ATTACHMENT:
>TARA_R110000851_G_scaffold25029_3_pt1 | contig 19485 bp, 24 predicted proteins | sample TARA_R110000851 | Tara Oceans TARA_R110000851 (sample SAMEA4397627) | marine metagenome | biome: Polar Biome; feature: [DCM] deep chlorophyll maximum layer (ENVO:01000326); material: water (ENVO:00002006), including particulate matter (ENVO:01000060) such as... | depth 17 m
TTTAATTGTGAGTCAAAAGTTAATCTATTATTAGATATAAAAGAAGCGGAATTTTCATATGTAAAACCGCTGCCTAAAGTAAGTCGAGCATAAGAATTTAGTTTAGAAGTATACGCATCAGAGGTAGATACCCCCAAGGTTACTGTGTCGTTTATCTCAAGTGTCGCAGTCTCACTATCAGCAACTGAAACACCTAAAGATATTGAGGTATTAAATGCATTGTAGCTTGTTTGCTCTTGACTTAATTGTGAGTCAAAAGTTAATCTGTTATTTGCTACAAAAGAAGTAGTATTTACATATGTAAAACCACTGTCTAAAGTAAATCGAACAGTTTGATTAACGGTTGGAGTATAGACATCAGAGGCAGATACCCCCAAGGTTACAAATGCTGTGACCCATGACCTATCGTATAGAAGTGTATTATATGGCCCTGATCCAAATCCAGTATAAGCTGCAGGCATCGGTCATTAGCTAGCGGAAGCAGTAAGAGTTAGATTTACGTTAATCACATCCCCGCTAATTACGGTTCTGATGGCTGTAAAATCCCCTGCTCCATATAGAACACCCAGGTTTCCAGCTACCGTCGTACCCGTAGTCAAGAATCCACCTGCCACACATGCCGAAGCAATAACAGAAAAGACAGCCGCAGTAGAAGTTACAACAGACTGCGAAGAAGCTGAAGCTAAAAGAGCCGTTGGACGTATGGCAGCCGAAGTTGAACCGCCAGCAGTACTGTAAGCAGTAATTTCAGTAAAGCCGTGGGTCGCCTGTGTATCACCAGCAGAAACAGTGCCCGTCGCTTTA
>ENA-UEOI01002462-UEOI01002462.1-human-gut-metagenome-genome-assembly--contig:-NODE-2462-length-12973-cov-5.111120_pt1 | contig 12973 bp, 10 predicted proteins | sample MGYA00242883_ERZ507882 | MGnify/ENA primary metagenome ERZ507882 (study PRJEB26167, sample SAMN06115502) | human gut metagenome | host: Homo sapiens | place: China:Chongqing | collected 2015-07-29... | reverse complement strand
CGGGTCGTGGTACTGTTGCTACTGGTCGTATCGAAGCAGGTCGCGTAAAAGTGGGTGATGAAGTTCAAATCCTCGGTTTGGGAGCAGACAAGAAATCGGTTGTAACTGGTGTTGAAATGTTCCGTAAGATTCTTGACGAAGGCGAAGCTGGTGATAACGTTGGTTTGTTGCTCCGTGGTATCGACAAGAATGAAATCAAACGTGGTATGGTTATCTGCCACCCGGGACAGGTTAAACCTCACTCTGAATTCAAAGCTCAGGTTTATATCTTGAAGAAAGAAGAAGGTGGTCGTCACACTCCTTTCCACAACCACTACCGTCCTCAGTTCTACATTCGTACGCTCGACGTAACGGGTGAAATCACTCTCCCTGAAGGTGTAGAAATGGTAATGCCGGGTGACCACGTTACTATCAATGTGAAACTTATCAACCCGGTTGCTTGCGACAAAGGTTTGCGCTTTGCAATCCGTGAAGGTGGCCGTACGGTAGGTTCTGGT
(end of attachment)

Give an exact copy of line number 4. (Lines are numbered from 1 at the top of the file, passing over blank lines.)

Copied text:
CGGGTCGTGGTACTGTTGCTACTGGTCGTATCGAAGCAGGTCGCGTAAAAGTGGGTGATGAAGTTCAAATCCTCGGTTTGGGAGCAGACAAGAAATCGGTTGTAACTGGTGTTGAAATGTTCCGTAAGATTCTTGACGAAGGCGAAGCTGGTGATAACGTTGGTTTGTTGCTCCGTGGTATCGACAAGAATGAAATCAAACGTGGTATGGTTATCTGCCACCCGGGACAGGTTAAACCTCACTCTGAATTCAAAGCTCAGGTTTATATCTTGAAGAAAGAAGAAGGTGGTCGTCACACTCCTTTCCACAACCACTACCGTCCTCAGTTCTACATTCGTACGCTCGACGTAACGGGTGAAATCACTCTCCCTGAAGGTGTAGAAATGGTAATGCCGGGTGACCACGTTACTATCAATGTGAAACTTATCAACCCGGTTGCTTGCGACAAAGGTTTGCGCTTTGCAATCCGTGAAGGTGGCCGTACGGTAGGTTCTGGT